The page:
In 2018, 86.4% of households had an Internet connection and 86.1% of the population resident in Spain had used the Internet in the last 3 months. 82.5% of Spaniards are frequent Internet users (we have used it at least once a week in the last 3 months). The truth is that it is part of our daily life. It facilitates communication and the dissemination of information, although it also - undeniably - consumes part of our time. In any case, the increase in its use (both in time and in users) makes it a social phenomenon of interest. In this post, we are going to analyse the data from the Survey on equipment and use of information and communication technologies in households carried out by the INE.
This use, although generalized, is either as democratic (meaning equal access, which does not discriminate on the basis of certain variables) as we would like to believe. The number of people who have used the Internet in the last 3 months, for example, is lower the smaller the municipality. Between the largest municipalities (more than 100,000 inhabitants) and those with less than 10,000 inhabitants there is a difference of 8 percentage points. With respect to the sex variable, the difference in users has been reducing in recent years, but women still use something less Internet than men: 85.6% compared to 86.6%. However, as we said, it has been decreasing very rapidly from 2006 to 2018 (data that we are pointing out here). The highest difference was reached in 2008: Internet users among men increased rapidly while the percentage of female users was slower, increasing the difference between the two. There is also a difference between nationals who use the Internet (85.7%) and foreigners (89.6%). This difference seems to me to be the most understandable, since when we live abroad, the easiest (and cheapest) way to communicate with "home" passes through multiple computer and mobile applications, and even more so when we live in a different time zone.
For my part, only when they invent an app that allows my mother's ham croquettes to be savoured from here will be talking about real advances in technology. In the meantime, I will show myself only moderately satisfied. But, leaving the croquettes aside and returning to our subject, the variable that registers the most difference in users is...age. As would be expected, because they have grown up exposed to new technologies, the vast majority of young people use the internet in their daily lives. Thus, almost all young people aged 16 to 24 use the internet (98.5% say they do) and also those who are a little older; people aged 25 to 34 (97.7%). Also 96.6% of those between 35 and 44 use the internet and the figure drops for the next age group (45 to 54 years) to 91% (a much smaller drop than I expected before seeing the data).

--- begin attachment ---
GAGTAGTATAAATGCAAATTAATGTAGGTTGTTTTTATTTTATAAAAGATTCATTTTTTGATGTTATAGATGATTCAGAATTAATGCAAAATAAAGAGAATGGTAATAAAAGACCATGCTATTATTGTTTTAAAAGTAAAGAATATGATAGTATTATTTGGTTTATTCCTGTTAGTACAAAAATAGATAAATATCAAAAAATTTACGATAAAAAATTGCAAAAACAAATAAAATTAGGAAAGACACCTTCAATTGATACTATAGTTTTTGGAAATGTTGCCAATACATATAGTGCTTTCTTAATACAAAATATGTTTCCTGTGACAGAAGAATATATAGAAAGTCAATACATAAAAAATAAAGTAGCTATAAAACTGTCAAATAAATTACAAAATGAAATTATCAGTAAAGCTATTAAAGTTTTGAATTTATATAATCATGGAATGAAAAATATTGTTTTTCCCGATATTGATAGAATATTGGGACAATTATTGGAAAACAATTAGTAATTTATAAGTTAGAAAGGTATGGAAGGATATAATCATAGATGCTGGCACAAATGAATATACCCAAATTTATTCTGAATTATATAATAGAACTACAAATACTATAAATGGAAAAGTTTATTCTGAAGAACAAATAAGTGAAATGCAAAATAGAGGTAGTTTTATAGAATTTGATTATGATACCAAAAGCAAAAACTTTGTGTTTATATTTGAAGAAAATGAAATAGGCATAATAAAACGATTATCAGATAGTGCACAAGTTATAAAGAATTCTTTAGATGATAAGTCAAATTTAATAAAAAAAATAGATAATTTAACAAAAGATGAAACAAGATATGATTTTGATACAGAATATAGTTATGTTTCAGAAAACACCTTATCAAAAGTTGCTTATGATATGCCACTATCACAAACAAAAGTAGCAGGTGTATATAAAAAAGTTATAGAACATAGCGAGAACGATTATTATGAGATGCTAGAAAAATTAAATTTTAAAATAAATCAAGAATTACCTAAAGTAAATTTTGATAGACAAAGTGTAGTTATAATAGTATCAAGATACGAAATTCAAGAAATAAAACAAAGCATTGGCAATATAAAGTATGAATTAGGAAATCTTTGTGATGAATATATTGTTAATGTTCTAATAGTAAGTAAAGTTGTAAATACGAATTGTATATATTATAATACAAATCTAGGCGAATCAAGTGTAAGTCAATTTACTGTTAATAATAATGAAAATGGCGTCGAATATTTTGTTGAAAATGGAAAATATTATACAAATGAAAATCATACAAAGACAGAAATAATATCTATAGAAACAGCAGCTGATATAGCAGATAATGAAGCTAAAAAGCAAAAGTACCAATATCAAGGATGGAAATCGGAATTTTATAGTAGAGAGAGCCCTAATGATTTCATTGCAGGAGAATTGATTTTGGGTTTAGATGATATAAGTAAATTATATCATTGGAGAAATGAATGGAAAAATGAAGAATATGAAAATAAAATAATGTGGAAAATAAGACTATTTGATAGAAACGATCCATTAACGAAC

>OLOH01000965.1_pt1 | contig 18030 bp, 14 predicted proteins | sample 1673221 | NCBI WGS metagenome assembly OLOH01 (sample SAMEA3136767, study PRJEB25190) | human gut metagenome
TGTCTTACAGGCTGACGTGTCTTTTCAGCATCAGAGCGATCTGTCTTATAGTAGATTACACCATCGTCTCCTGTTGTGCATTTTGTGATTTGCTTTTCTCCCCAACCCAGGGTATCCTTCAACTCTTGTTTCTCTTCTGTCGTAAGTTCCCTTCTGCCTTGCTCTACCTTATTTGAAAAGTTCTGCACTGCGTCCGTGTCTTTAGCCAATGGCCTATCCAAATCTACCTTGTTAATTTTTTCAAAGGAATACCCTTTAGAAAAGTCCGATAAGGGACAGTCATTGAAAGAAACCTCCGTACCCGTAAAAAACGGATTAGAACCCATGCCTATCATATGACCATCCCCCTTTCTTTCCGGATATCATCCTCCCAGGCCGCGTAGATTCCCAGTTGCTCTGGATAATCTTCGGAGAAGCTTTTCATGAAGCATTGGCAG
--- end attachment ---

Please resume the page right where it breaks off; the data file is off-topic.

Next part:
In the group approaching retirement, the first big drop of almost 15% is detected: 76.1% of those between 55 and 64 years old use the Internet. The next big drop, much bigger than the previous one, is for the elderly: with 27 percentage points less than the pre-retirement group, among people aged 65 to 74 "only" 49.1% have used the internet in the last 3 months. But can "solo" be applied here? Almost half of the population aged 65 and under uses the Internet. And here our information on the use of new technologies among older people comes to an end, because this survey does not include information on older people. This is done by other statistics, such as those on sexual behaviour, which do not include older people in Spain either. We don't have data on what percentage of people over 75 use the internet.
This survey does not take into account neither those over 75 nor those under 16 (although it does obtain information from children between 10 and 15 years old). Why this invisibility of the elderly and of childhood? The quick (and erroneous) answer would be that older people do not use the Internet. Don't they? We have seen that in the 65-74 group they do. Is the proportion of Internet users among people over 75 really so low that their analysis is of no interest? Those over 65 were included from the origin of the survey, when the percentage was very low (5.1%). And in any case, the non-inclusion of a group cannot be justified by the fact that the phenomenon is low. Why then the lack of interest in the usage patterns of those over 74? Some of my interviewees had Facebook and used it to be in contact with their relatives, but also with their friends or former acquaintances. On twitter I follow people who are surely over 70 years old. Some well-recognized twitters are over 90 (here and here, for example). Let's go back to the data we do have:
Evolution of internet users between 65-74 for the period 2006-2018, Spain.
Source: Prepared by the authors based on data from the Survey on Equipment and Use of Information and Communication Technologies in Households (National Statistics Institute).
What is clear to me from the data is that the number of people over the age of 65 who use the Internet, albeit from time to time, has increased in recent years. This would allow us to think without fear of being mistaken that, as a trend, it also happens among those over 75. These guidelines, although we do not know the specific data, coincide with and support our theory that there is a new way of aging in society that rejects the idea of disconnection from old age. The ways of being connected change, but so do the elderly.